For me, Irish Tour '74 knocks In Europe for six but that's just an indication of how great the Irish tour set is.

Where do they all belong? Much more Rory to come but Taste is the best destination for similar stuff to these three albums.

Thursday, October 13, 2016

The real feeling (Ace) (LP 54)

Ace Five-a-side (Vinyl - Anchor Records, 1974) ****

Genre: English pop/rock

Places I remember: Slow Boat Records in Wellington

Fab, and all the other pimply hyperboles: How Long is the brilliant single.

Gear costume: 24 Hours is a fine example of the great Ace sound - terrific beat thanks to the drums/bass combo, great organ/guitar licks, terrific Paul Carrack vocals, excellent horns.

Active compensatory factors: Ace were a great but underrated Beatles influenced band from the seventies. Most notably, they are known for Paul Carrack and his pop hit How Long (no question mark).

But the band (and this, their debut album) are way more than just that song. They played a fine funky brand of pop.

There isn't a dud track among the ten songs (five a side - ha!).

Where do they all belong? Paul eventually moved onto Mike + The Mechanics - you'll meet them along this journey!

Sunday, October 9, 2016

Rock me baby (Aztecs) (LP 53)

Aztecs Live! at Sunbury (Double vinyl - Havoc, 1972) *****

Genre: Australia/NZ rock

Places I remember: St Kevin's Arcade, K Rd.,  Auckland

Fab, and all the other pimply hyperboles: C C Ryder kicks us off, literally!! The sound isn't great on this historic video clip of Billy Thorpe and the Aztecs at Sunbury, but you get the idea. The man can sing! The man can play guitar!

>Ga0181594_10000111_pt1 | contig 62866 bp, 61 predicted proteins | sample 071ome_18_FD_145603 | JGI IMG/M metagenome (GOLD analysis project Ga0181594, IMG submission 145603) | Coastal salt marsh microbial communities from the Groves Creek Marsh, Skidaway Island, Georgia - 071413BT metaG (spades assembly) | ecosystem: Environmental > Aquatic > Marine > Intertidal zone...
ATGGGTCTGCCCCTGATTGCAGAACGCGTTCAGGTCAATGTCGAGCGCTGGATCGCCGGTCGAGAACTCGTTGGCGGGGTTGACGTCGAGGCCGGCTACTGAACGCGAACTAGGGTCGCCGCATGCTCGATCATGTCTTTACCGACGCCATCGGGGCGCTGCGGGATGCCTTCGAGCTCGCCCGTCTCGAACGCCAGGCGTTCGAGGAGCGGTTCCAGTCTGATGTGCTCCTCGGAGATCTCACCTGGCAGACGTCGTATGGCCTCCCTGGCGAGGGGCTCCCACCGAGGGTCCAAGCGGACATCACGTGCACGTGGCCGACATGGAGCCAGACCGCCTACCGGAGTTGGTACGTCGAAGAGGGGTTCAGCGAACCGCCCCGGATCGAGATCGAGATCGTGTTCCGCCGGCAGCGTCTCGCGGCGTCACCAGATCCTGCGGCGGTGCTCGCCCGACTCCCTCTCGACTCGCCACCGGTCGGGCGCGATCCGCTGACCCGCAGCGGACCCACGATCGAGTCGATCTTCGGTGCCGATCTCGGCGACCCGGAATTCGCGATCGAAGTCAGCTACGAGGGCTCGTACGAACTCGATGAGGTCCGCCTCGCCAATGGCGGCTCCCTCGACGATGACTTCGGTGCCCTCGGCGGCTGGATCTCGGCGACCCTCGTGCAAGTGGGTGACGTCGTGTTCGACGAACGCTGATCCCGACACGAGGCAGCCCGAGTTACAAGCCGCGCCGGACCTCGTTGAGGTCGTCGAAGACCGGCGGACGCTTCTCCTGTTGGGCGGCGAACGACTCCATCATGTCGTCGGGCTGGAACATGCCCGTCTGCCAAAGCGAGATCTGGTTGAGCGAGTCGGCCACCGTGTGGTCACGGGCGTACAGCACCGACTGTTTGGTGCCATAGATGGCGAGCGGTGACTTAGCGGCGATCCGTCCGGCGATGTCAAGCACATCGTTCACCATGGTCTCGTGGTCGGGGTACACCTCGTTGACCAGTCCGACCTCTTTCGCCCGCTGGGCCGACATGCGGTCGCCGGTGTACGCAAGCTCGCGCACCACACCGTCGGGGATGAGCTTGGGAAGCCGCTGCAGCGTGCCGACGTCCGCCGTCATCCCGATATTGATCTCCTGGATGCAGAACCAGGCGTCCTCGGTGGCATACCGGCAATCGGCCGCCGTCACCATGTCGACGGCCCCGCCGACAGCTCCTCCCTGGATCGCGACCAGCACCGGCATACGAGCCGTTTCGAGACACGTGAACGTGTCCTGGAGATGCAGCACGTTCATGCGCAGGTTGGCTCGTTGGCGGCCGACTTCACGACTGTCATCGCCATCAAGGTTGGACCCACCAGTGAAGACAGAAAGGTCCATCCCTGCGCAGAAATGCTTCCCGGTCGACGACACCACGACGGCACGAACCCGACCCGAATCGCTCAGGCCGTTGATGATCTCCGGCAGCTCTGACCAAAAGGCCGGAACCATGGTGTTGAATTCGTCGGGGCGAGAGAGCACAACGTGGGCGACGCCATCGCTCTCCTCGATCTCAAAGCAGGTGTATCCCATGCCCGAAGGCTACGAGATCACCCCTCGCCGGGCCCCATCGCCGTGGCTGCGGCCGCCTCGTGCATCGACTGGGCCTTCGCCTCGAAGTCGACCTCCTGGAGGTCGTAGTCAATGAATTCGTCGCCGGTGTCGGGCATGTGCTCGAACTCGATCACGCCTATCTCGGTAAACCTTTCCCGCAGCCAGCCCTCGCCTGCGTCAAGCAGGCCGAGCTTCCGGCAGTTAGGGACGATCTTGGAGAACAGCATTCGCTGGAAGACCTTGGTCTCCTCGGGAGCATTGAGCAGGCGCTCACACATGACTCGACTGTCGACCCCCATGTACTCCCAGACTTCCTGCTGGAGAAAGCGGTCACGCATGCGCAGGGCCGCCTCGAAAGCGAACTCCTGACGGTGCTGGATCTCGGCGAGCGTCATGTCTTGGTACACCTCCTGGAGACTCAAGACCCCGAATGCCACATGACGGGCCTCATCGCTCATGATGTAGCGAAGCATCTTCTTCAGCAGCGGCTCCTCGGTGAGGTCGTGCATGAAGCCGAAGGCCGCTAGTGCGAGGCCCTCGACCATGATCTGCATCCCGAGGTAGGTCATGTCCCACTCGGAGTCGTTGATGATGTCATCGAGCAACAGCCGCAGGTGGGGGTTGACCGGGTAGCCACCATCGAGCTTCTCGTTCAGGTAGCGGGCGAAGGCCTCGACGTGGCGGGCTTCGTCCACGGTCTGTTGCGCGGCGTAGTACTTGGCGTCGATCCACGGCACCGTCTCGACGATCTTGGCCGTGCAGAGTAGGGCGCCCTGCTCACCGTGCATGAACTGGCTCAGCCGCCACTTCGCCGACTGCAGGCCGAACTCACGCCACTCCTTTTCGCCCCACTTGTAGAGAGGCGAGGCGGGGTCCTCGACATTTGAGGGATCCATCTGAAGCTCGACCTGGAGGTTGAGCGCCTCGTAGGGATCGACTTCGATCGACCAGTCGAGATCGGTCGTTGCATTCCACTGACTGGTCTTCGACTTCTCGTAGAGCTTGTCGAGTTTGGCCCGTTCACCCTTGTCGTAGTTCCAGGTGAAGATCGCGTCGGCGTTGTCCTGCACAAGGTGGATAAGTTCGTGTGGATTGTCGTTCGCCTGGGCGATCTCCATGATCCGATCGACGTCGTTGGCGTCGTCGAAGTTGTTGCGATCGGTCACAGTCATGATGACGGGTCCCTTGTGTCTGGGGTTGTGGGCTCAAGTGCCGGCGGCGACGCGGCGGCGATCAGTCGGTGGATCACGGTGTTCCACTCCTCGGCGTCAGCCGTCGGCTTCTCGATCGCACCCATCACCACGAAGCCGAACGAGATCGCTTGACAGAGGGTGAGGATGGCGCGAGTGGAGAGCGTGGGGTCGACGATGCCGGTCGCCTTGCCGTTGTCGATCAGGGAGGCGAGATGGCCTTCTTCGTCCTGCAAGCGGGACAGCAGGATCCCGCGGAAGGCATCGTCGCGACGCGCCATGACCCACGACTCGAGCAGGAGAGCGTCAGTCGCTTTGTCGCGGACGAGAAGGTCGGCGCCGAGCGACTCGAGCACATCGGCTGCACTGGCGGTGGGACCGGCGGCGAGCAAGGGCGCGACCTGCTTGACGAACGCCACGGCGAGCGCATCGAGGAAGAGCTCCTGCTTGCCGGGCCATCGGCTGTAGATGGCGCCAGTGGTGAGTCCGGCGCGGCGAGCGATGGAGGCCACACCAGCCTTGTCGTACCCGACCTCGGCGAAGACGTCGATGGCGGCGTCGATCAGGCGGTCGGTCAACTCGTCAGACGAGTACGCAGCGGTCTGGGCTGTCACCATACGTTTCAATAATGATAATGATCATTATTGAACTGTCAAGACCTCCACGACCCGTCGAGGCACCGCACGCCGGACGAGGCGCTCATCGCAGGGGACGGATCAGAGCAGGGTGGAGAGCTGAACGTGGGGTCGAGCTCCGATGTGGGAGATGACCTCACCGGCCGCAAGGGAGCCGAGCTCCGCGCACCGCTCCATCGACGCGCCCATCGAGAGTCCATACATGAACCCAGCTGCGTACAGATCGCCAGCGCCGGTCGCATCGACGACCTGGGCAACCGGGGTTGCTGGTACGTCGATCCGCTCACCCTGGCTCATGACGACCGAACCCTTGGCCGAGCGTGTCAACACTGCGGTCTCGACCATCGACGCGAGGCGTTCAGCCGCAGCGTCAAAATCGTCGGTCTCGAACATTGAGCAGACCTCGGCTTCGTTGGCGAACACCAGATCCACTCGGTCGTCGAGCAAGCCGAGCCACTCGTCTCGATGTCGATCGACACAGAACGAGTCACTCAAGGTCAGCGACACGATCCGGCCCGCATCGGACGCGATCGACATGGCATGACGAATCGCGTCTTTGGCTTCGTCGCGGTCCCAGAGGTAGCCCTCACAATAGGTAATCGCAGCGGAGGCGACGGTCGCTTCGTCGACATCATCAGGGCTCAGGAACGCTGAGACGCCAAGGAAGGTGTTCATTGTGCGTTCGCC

Gear costume: Most People I know Think That I'm Crazy was the big hit for Billy and the song is fabulous live! Momma and Be Bop A Lula are totally gear!

Active compensatory factors: Sunbury '72 was kind of Australia's answer to Woodstock (except it featured NZ/Australian bands).

It was thanks to my Aussie friend Noel Forth that I discovered the joys of Billy Thorpe and the Aztecs. Noel is an wonderful, altrusistic guy who loves music and loves sharing his knowledge. He sent me a couple of his self compiled best of Aztecs tapes, that I still have! 

One thing lead to another and I managed to find Billy's  double live set second hand.

This is a monster of an album. The volume must have been huge - it feels a little like Motorhead's No Sleep 'Til Hammersmith in that the feedback/distortion is actually captured and makes these live versions throb and breathe. 

Where do they all belong? Nambassa was the NZ version of Sunbury/ Woodstock.

Tuesday, October 4, 2016

Flute sonatas (LP 52)

J S Bach Flute Sonatas (Vinyl - Hungaroton) ***

Genre: Classical

Places I remember: Marbecks Records

Fab, and all the other pimply hyperboles:

Gear costume: The other tracks are similarly fab and gear.

Active compensatory factors: A weird one - most of the back cover is written in Hungarian, the front cover is terrible, but the music is wonderfully calming.

I used to put this on a lot when Jacky would ask for something that wasn't 'hillbilly music'.

There is something magical about the flute and harpsichord combination.

The baroque period is a great one for music. It featured many of my favourites - Johann Sebastian Bach, Antonio Vivaldi, George Frideric Handel, Domenico Scarlatti, Alessandro Scarlatti, Henry Purcell, Georg Philipp Telemann, and Arcangelo Corelli.

If I'm in need of soothing - this is where I head.

Where do they all belong? A compilation called Baroque Masterpieces.